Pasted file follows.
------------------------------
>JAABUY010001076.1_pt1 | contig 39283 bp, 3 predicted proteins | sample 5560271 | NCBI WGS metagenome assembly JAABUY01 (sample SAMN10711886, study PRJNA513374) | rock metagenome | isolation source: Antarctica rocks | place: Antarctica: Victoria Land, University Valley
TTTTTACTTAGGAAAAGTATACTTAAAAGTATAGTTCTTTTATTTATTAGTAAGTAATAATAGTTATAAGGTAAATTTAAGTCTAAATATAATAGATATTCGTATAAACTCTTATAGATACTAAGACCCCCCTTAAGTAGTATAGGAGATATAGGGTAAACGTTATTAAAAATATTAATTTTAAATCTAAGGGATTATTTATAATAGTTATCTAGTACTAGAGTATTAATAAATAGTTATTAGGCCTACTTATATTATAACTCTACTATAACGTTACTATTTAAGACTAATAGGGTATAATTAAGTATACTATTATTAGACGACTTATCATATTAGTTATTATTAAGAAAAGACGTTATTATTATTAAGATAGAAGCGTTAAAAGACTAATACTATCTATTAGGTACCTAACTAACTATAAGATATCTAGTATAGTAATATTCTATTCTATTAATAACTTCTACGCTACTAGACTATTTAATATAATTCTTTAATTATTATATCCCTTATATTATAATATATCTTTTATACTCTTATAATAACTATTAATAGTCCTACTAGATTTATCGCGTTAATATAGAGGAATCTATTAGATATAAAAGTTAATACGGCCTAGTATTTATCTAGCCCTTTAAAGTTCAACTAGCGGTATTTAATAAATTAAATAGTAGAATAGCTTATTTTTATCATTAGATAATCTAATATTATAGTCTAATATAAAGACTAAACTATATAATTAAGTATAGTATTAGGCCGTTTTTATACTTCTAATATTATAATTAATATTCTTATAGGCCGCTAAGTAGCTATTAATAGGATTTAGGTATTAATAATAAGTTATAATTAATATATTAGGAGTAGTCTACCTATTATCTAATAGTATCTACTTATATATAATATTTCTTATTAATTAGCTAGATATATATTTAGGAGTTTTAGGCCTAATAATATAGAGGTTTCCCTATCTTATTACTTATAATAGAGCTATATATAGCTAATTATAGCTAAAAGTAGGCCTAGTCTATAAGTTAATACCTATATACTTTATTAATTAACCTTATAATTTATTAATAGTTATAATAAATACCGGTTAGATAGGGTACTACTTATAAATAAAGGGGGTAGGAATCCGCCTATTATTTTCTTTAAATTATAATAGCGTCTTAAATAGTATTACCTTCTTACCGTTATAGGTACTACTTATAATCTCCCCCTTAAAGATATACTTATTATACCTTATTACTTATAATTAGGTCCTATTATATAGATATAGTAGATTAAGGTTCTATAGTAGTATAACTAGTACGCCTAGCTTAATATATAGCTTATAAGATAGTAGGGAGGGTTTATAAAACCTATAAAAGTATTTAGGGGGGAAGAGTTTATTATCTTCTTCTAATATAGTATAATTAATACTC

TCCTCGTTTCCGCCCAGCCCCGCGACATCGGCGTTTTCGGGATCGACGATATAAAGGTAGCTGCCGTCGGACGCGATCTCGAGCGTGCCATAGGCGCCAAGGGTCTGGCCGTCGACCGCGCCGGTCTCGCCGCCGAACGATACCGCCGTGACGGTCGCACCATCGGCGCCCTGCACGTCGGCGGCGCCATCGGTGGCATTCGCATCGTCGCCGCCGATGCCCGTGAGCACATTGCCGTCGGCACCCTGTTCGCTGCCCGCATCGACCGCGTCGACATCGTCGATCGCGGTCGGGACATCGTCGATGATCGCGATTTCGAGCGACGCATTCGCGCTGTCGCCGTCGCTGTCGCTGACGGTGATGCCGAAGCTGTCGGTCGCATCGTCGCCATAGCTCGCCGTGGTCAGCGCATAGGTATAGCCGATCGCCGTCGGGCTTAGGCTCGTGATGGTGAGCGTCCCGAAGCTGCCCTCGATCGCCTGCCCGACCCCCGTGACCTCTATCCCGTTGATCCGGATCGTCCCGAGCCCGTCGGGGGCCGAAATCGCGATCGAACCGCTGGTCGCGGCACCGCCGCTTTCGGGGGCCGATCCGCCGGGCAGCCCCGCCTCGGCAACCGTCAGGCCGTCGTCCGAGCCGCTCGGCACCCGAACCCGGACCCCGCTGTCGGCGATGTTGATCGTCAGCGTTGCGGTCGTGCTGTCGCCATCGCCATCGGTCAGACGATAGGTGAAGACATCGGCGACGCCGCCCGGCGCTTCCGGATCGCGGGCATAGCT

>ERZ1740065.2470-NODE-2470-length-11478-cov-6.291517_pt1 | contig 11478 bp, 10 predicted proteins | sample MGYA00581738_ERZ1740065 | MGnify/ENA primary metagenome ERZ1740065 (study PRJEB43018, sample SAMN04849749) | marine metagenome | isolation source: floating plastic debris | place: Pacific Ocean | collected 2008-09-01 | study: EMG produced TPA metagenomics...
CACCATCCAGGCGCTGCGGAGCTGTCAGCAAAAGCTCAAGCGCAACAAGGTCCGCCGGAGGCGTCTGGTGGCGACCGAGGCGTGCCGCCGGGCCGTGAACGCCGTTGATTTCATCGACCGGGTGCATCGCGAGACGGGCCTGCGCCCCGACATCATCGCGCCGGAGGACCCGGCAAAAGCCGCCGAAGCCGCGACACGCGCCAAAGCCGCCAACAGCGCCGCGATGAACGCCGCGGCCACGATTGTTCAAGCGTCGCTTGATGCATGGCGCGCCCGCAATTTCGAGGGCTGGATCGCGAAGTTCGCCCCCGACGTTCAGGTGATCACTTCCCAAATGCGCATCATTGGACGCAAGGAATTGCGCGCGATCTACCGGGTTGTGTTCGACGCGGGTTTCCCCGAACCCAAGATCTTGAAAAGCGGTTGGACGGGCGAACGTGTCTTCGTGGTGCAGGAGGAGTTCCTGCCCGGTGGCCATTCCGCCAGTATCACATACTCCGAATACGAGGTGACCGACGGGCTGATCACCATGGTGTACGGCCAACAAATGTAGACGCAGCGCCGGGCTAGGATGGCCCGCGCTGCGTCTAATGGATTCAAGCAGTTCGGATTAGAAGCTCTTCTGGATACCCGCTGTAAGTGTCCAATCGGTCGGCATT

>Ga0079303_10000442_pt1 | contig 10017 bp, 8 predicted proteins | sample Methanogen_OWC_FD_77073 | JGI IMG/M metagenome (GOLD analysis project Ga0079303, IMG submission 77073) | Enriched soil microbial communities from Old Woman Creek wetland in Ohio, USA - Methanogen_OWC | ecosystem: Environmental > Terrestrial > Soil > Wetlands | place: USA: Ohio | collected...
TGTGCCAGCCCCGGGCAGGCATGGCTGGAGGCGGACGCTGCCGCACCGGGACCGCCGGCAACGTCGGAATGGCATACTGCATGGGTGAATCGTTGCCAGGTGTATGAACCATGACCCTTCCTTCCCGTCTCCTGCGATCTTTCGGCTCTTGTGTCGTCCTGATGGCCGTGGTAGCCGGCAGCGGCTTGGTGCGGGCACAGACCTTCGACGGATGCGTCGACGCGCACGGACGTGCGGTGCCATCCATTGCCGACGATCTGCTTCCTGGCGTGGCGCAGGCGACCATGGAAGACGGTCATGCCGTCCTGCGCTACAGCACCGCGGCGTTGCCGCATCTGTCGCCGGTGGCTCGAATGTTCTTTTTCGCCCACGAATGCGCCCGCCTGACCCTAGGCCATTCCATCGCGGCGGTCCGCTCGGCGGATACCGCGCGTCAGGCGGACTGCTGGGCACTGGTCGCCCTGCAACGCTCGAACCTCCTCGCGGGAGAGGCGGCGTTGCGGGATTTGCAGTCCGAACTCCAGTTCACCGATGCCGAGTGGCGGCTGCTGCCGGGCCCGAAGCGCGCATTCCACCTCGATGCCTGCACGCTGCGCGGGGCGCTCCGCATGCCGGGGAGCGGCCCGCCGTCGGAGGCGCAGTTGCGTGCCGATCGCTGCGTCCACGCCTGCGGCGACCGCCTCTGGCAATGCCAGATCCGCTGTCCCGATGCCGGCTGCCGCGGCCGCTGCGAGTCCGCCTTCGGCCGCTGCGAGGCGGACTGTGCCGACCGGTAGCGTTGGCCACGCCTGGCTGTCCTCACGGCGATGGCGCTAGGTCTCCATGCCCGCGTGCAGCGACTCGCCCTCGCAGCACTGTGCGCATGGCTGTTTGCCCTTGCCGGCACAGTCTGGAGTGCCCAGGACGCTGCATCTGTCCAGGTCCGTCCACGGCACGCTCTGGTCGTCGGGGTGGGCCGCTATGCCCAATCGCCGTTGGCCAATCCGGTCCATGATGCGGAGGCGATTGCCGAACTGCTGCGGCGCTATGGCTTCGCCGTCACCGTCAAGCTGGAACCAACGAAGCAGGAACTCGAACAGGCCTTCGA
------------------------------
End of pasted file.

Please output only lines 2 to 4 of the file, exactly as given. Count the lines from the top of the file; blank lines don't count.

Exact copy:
TTTTTACTTAGGAAAAGTATACTTAAAAGTATAGTTCTTTTATTTATTAGTAAGTAATAATAGTTATAAGGTAAATTTAAGTCTAAATATAATAGATATTCGTATAAACTCTTATAGATACTAAGACCCCCCTTAAGTAGTATAGGAGATATAGGGTAAACGTTATTAAAAATATTAATTTTAAATCTAAGGGATTATTTATAATAGTTATCTAGTACTAGAGTATTAATAAATAGTTATTAGGCCTACTTATATTATAACTCTACTATAACGTTACTATTTAAGACTAATAGGGTATAATTAAGTATACTATTATTAGACGACTTATCATATTAGTTATTATTAAGAAAAGACGTTATTATTATTAAGATAGAAGCGTTAAAAGACTAATACTATCTATTAGGTACCTAACTAACTATAAGATATCTAGTATAGTAATATTCTATTCTATTAATAACTTCTACGCTACTAGACTATTTAATATAATTCTTTAATTATTATATCCCTTATATTATAATATATCTTTTATACTCTTATAATAACTATTAATAGTCCTACTAGATTTATCGCGTTAATATAGAGGAATCTATTAGATATAAAAGTTAATACGGCCTAGTATTTATCTAGCCCTTTAAAGTTCAACTAGCGGTATTTAATAAATTAAATAGTAGAATAGCTTATTTTTATCATTAGATAATCTAATATTATAGTCTAATATAAAGACTAAACTATATAATTAAGTATAGTATTAGGCCGTTTTTATACTTCTAATATTATAATTAATATTCTTATAGGCCGCTAAGTAGCTATTAATAGGATTTAGGTATTAATAATAAGTTATAATTAATATATTAGGAGTAGTCTACCTATTATCTAATAGTATCTACTTATATATAATATTTCTTATTAATTAGCTAGATATATATTTAGGAGTTTTAGGCCTAATAATATAGAGGTTTCCCTATCTTATTACTTATAATAGAGCTATATATAGCTAATTATAGCTAAAAGTAGGCCTAGTCTATAAGTTAATACCTATATACTTTATTAATTAACCTTATAATTTATTAATAGTTATAATAAATACCGGTTAGATAGGGTACTACTTATAAATAAAGGGGGTAGGAATCCGCCTATTATTTTCTTTAAATTATAATAGCGTCTTAAATAGTATTACCTTCTTACCGTTATAGGTACTACTTATAATCTCCCCCTTAAAGATATACTTATTATACCTTATTACTTATAATTAGGTCCTATTATATAGATATAGTAGATTAAGGTTCTATAGTAGTATAACTAGTACGCCTAGCTTAATATATAGCTTATAAGATAGTAGGGAGGGTTTATAAAACCTATAAAAGTATTTAGGGGGGAAGAGTTTATTATCTTCTTCTAATATAGTATAATTAATACTC

TCCTCGTTTCCGCCCAGCCCCGCGACATCGGCGTTTTCGGGATCGACGATATAAAGGTAGCTGCCGTCGGACGCGATCTCGAGCGTGCCATAGGCGCCAAGGGTCTGGCCGTCGACCGCGCCGGTCTCGCCGCCGAACGATACCGCCGTGACGGTCGCACCATCGGCGCCCTGCACGTCGGCGGCGCCATCGGTGGCATTCGCATCGTCGCCGCCGATGCCCGTGAGCACATTGCCGTCGGCACCCTGTTCGCTGCCCGCATCGACCGCGTCGACATCGTCGATCGCGGTCGGGACATCGTCGATGATCGCGATTTCGAGCGACGCATTCGCGCTGTCGCCGTCGCTGTCGCTGACGGTGATGCCGAAGCTGTCGGTCGCATCGTCGCCATAGCTCGCCGTGGTCAGCGCATAGGTATAGCCGATCGCCGTCGGGCTTAGGCTCGTGATGGTGAGCGTCCCGAAGCTGCCCTCGATCGCCTGCCCGACCCCCGTGACCTCTATCCCGTTGATCCGGATCGTCCCGAGCCCGTCGGGGGCCGAAATCGCGATCGAACCGCTGGTCGCGGCACCGCCGCTTTCGGGGGCCGATCCGCCGGGCAGCCCCGCCTCGGCAACCGTCAGGCCGTCGTCCGAGCCGCTCGGCACCCGAACCCGGACCCCGCTGTCGGCGATGTTGATCGTCAGCGTTGCGGTCGTGCTGTCGCCATCGCCATCGGTCAGACGATAGGTGAAGACATCGGCGACGCCGCCCGGCGCTTCCGGATCGCGGGCATAGCT

>ERZ1740065.2470-NODE-2470-length-11478-cov-6.291517_pt1 | contig 11478 bp, 10 predicted proteins | sample MGYA00581738_ERZ1740065 | MGnify/ENA primary metagenome ERZ1740065 (study PRJEB43018, sample SAMN04849749) | marine metagenome | isolation source: floating plastic debris | place: Pacific Ocean | collected 2008-09-01 | study: EMG produced TPA metagenomics...